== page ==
When it comes to managing a loved one’s medical care, it’s important to understand that laws that regulate the health care industry are very strict about who can receive status updates, participate in conversations with doctors and nurses, and make medical decisions. These policies are meant to protect our sensitive health information, but they can also pose serious problems for family caregivers.
There are ways to gain access to a loved one’s medical records and the ability to make care decisions on their behalf, but these legal permissions must be established before they are needed. Unfortunately, many families do not realize that any special paperwork is required for them to participate in a loved one’s care, and the consequences of being unprepared can be very stressful for everyone involved.
You might be barred from accessing vital medical information, speaking with their health insurance provider, or directing your loved one’s care if they are incapacitated or incompetent. In a worst-case scenario, you may need to go to court and petition for guardianship to obtain these legal powers. Fortunately, families can avoid this time-consuming and expensive scenario by working together to prepare three necessary legal documents that will enable them to make critical care decisions.
Important Medical and Legal Documents for Caregivers
HIPAA Authorization FormThe Health Information Portability and Accountability Act (HIPAA) provides legal standards for keeping a person’s health information and records private. This means it is illegal for medical professionals to share any details about your care recipient’s health unless they gave their written consent for you to receive this sensitive information. HIPAA authorization is a simple yet important document for family caregivers. It authorizes the doctor to keep approved family members in the loop regarding a loved one’s medical status and billing information. This form only takes a moment to complete, and every doctor’s office should have blank ones on hand for patients. All you need to do is request that your loved one grants you access to their health care information by filling out and signing this form.
Medical Power of Attorney (POA)Also known as a health care proxy or power of attorney for health care, this legal document enables a person (called the “principal”) to appoint a trusted relative or friend (called the “agent”) to handle specific health care decisions on their behalf.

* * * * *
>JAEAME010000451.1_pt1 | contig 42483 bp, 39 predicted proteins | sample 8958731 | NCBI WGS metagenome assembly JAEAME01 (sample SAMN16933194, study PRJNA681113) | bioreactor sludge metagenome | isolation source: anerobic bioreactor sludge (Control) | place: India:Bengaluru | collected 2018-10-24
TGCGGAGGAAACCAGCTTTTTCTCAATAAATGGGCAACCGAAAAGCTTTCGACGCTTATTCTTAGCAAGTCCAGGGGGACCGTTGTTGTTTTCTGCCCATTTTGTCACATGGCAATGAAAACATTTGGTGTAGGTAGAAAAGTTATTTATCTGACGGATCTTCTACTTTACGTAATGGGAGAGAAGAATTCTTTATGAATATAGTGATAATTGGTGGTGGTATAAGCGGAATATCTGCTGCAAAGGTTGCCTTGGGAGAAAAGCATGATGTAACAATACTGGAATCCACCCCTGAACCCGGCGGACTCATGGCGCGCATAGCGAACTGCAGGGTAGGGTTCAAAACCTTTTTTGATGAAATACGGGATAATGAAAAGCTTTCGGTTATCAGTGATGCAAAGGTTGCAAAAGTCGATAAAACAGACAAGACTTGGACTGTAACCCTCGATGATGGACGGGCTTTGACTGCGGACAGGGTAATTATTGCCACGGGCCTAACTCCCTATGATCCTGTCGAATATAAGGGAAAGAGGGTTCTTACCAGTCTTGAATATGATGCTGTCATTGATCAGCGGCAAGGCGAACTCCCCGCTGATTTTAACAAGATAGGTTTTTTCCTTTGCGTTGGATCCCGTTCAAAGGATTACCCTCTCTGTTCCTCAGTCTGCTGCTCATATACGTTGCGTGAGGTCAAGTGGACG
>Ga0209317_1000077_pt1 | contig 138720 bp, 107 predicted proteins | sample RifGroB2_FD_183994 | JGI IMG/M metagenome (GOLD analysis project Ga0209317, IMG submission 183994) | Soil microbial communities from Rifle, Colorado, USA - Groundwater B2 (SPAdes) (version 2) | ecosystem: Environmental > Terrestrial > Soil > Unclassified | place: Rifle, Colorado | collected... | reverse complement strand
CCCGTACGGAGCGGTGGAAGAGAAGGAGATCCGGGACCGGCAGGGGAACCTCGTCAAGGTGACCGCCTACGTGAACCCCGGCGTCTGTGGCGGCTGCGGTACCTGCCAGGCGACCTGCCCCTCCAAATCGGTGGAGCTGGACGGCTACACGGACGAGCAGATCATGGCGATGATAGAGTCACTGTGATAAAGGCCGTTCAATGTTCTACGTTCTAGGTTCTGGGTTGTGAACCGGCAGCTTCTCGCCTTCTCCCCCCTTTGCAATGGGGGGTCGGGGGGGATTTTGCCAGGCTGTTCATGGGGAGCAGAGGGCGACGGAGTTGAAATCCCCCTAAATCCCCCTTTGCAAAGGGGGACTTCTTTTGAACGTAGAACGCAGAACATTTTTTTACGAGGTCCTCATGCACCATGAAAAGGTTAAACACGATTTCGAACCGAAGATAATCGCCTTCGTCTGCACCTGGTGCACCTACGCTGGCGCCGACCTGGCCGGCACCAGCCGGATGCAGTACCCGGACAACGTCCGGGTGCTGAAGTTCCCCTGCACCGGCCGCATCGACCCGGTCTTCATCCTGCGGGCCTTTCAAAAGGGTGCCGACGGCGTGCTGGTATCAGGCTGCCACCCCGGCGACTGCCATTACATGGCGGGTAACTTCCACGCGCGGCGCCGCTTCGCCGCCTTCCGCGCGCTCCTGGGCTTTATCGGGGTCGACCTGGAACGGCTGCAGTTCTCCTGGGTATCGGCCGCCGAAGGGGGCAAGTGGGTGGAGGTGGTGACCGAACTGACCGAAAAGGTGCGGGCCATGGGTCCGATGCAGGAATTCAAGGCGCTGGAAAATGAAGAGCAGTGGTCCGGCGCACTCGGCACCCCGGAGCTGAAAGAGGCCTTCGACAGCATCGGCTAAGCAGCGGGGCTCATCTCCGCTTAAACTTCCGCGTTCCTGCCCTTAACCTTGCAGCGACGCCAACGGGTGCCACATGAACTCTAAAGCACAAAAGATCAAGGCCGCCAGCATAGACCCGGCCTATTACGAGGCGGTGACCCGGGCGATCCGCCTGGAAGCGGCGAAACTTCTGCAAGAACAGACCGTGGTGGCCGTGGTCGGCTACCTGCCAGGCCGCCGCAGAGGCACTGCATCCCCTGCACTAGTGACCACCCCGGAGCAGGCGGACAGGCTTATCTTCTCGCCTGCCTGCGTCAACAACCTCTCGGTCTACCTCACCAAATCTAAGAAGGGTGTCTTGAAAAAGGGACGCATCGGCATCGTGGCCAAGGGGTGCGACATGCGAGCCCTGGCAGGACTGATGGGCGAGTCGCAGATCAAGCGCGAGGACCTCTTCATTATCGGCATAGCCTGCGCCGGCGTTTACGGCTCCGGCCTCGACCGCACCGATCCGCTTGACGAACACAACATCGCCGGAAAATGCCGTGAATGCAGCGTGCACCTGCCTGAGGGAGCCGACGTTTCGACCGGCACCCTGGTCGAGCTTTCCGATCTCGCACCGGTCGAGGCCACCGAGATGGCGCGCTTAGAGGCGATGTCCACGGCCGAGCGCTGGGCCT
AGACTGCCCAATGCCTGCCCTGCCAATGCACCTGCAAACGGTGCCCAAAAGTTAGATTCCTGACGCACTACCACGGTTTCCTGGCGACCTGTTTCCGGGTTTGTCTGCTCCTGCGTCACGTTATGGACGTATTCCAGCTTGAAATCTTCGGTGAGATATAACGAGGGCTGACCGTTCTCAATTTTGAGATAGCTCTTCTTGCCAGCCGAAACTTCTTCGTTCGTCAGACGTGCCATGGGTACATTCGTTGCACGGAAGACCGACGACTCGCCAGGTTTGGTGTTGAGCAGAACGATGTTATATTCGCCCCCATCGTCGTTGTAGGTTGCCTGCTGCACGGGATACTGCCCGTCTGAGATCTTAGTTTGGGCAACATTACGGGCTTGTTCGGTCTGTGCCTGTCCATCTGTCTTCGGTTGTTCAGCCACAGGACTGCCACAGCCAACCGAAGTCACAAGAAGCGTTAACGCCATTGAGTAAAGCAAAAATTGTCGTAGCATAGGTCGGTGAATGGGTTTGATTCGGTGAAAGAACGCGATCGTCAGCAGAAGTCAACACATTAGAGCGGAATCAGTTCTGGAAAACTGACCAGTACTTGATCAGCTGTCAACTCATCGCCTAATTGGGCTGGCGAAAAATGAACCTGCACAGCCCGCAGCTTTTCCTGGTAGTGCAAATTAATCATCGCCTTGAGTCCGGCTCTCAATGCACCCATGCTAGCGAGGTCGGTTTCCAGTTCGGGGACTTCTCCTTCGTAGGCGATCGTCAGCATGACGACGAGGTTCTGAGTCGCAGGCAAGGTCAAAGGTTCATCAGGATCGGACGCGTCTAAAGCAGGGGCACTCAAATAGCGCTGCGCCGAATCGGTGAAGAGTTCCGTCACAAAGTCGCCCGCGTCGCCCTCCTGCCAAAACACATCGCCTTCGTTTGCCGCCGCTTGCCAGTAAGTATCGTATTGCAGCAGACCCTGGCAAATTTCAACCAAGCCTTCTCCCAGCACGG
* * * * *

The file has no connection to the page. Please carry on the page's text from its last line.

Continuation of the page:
HIPAA authorization only grants a caregiver access to information, but a medical POA grants this as well as the ability to make medical decisions on behalf of a care recipient in the event they become incapacitated. There is a catch, though. This document must be prepared while a principal still has the mental capacity to give an agent these powers.
Both medical and financial power of attorney documents are crucial for long term care planning. Realistic future planning, including preparing for the possibility of dementia and other medical emergencies is the most proactive way to ensure medical decisons are communicated to the right people. It is important for the principal to trust that their agent understands their health care goals, their preferences for type and place of care, and that they will act in their best interests. This is where the third legal document, an advance directive, comes into play.
Advance Care DirectivesAdvance directives go by many different names, but a living will tends to be the most well known. Generally, these documents allow a person to record their wishes for emergency and/or end-of-life care before a medical crisis strikes. With a living will, an elder’s loved ones don’t have to agonize over difficult medical decisions. This document essentially spells out instructions for a medical POA to follow when managing their care. A living will typically indicates specific treatments, such as CPR or life support, that a person does or does not want to receive under certain circumstances. To learn more about other advance care planning documents, read Advance Care Directives: Preparations for the Unforeseeable Future.
Don’t Procrastinate on Legal Paperwork
Making medical decisions for elderly parents or a spouse is a difficult job to begin with. To avoid unnecessary stress and confusion, talk to your family members about getting their affairs in order. It is important for all adults to discuss their personal wishes with loved ones while they are still young and healthy. Once a health care emergency strikes, it is usually too late to prepare these documents.
An elder law attorney can discuss individual questions and concerns, prepare these legal documents, and recommend additional estate planning tools that may be useful for your family’s circumstances.